Tag Archives: compassion
Posted on May 19th, 2012 by in Healthy Living

A Happier Life

An excerpt from Being Happy: You Don’t Have to Be Perfect to Lead a Richer, Happier Life by Tal Ben-Shahar

Some version of the Golden Rule, reminding us to not do unto others as we would not have done unto ourselves, finds its way into most moral codes, be they secular or religious. It is with our neighbor that the Golden Rule is concerned. But what about ourselves? The Golden Rule takes the love of self for granted—the self is used as the standard for the love of others, how we treat the “I” as the standard for how we treat our fellow men and women. The sages, however, generally ignored the fact that we don’t all love ourselves, or, rather, that many of us fall out of love with ourselves once we are old enough to turn our critical impulse, the faultfinder, inward.

We rarely condemn others for their fallibility but routinely refuse to accept our own humanity. As Diane Ackerman points out, “No one can live up to perfection, and most of us do not often expect it of others; but we are more demanding with ourselves.” Why the double standard, the generosity toward our neighbor and the miserliness where we ourselves are concerned? And so I propose that we add a new rule, which we can call the Platinum Rule, to our moral code: “Do not do unto yourself what you would not do unto others.”

Taking as a standard our behavior toward others can help us recognize irrational, destructive attitudes toward ourselves. Would you criticize your partner if she gave a less-than-perfect speech? Would you think any less of your best friend if he did not do well on an exam? If your daughter or father did not earn first place in a competition, would their imperfect record diminish your love for them? Probably not. And yet when we ourselves fall short, we often regard ourselves as wholly inadequate, utter failures.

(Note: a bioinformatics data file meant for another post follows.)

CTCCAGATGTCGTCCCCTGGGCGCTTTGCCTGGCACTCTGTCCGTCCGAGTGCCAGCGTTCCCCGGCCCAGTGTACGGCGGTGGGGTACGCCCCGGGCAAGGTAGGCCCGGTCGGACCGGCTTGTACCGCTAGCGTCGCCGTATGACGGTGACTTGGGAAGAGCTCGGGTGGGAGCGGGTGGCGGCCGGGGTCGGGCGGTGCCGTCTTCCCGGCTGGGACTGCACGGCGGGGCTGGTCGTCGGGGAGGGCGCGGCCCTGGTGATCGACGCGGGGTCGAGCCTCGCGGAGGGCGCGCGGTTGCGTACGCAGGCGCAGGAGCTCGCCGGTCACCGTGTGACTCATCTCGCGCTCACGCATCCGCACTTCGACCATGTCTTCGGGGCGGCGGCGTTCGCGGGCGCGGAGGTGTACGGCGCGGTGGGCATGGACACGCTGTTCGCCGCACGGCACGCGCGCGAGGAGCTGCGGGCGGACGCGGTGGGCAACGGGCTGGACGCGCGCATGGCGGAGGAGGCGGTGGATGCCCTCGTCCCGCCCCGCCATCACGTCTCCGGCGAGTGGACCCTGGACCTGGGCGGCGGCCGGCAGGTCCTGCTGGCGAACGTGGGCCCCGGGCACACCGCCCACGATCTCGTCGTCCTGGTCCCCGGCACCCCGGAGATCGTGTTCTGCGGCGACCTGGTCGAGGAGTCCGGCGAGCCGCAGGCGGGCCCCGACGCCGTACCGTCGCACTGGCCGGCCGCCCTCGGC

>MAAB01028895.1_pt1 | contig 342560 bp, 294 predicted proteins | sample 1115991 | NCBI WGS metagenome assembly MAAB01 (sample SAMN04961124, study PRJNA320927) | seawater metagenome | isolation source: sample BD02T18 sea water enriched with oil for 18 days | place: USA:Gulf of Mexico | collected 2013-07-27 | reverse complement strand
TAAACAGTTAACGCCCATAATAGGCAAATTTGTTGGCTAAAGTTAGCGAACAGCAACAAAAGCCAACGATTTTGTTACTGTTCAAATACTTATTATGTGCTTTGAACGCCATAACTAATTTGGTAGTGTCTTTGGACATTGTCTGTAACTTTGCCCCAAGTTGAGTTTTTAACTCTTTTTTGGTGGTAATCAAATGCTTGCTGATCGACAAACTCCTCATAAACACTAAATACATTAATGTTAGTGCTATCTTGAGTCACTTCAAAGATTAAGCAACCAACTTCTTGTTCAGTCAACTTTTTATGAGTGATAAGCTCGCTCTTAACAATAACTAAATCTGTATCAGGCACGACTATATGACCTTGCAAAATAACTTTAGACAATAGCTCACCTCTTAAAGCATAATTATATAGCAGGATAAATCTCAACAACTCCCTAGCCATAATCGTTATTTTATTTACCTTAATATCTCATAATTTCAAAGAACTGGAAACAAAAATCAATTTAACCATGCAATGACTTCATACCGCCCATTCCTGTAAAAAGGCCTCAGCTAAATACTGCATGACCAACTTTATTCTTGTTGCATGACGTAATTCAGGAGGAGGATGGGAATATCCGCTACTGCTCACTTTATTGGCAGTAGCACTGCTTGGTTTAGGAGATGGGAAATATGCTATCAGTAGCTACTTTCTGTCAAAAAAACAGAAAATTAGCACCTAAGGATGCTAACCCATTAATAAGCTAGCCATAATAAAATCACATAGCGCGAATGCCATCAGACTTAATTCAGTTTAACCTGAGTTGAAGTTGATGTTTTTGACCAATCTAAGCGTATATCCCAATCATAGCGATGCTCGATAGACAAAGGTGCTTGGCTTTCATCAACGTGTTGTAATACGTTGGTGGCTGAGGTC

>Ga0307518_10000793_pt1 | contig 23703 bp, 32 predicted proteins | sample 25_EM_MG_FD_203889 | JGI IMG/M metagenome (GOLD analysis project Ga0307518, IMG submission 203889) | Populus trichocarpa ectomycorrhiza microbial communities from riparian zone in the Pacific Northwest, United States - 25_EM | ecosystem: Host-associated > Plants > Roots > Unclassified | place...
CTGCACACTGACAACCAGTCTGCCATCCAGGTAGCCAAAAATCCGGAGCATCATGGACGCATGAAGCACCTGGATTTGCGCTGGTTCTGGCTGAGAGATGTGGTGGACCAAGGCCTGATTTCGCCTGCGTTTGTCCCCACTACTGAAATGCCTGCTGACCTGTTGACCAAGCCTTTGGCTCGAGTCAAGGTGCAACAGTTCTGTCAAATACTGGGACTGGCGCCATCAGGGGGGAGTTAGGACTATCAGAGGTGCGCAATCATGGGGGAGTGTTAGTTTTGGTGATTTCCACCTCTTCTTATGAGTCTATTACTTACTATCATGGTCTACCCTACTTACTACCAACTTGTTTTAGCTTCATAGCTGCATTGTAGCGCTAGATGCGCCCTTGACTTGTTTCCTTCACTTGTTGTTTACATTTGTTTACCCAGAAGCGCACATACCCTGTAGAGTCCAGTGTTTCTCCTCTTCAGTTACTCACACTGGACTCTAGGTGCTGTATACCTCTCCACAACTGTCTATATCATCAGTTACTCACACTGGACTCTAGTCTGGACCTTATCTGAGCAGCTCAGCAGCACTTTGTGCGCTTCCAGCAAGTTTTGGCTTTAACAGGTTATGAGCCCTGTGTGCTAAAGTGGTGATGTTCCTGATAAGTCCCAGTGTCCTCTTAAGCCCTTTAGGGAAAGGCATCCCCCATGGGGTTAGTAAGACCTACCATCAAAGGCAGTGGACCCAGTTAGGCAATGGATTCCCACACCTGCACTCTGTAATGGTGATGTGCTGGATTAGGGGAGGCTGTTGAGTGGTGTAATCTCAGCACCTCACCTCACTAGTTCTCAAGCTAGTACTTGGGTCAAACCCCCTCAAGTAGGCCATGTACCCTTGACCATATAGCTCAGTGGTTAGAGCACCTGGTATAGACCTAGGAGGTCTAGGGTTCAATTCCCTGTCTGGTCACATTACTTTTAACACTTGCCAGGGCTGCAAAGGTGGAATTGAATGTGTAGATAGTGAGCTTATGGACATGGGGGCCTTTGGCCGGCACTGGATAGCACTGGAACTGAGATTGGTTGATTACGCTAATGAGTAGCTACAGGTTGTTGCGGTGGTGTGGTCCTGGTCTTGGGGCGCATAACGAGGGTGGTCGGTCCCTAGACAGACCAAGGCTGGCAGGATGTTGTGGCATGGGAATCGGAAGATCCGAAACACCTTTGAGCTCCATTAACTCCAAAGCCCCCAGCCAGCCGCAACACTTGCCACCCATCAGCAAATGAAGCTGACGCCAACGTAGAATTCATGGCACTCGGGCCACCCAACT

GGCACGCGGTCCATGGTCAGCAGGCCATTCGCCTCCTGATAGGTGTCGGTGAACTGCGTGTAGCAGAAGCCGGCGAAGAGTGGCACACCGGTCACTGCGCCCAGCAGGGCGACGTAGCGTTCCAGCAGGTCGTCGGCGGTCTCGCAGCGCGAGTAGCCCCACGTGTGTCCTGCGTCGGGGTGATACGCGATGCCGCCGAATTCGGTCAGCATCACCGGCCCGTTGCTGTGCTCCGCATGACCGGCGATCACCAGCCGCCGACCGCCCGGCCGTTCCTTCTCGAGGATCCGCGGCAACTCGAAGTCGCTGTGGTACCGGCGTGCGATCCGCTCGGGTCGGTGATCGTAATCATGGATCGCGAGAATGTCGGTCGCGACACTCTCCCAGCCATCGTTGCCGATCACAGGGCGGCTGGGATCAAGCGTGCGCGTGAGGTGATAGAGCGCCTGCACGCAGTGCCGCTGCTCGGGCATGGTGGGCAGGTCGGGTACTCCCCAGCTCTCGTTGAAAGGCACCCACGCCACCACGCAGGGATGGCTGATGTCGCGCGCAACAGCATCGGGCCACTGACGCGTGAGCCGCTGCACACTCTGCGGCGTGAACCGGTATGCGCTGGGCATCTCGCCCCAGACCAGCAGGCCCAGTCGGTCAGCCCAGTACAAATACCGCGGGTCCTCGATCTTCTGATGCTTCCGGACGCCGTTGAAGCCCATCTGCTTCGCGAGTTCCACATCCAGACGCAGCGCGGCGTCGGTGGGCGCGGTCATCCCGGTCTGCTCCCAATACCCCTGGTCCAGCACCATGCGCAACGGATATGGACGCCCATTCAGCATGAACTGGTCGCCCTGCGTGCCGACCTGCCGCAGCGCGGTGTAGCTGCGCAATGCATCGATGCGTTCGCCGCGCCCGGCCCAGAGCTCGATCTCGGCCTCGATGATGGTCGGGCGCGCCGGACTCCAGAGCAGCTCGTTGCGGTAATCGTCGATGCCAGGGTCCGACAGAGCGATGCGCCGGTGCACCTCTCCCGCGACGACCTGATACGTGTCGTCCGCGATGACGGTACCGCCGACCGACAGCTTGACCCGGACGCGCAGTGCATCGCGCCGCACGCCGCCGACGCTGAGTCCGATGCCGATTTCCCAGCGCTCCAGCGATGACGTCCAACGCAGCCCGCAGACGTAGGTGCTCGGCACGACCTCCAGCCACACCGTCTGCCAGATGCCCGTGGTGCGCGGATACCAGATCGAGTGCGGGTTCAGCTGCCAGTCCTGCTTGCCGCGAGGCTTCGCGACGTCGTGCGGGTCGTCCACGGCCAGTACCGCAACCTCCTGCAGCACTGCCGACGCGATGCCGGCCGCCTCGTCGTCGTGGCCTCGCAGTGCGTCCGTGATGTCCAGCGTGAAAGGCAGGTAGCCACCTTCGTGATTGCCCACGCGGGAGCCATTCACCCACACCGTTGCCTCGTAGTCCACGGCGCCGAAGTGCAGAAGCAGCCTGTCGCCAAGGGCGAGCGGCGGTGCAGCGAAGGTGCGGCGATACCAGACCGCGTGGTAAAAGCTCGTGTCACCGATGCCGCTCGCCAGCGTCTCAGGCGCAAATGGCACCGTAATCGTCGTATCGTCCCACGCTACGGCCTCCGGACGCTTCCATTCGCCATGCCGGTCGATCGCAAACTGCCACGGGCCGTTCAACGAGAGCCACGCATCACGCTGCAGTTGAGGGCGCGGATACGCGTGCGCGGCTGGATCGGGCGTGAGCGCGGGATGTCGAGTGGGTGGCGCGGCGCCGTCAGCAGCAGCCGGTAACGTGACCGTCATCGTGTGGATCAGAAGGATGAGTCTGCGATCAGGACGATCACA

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Posted on March 19th, 2012 by in Words from the Wise, Yoga

Words from the Wise: Falling into Place

Jay Karlinski, Kripalu Yoga Teacher and Guest Blogger

It’s a universal truth: We will all fall in life—all of us. Yes, you too. If you can accept this, you are on the right track. When I’m teaching asana classes, I encourage my students to play with their balance until they fall because that’s when the real teaching happens.

I believe asana holds countless lessons for how we live life. We are all going to fall in life, but it’s what happens next that matters most. If we can fall with grace and a lightness of heart, we’re serving ourselves. In class, when you fall out of a pose, notice what the first thought is that crosses your mind. If you find that you’re judging yourself or telling yourself, “I’m not strong enough” or “I can’t believe I fell, I am no good.” take a pause and recognize that you’re reinforcing limiting beliefs.

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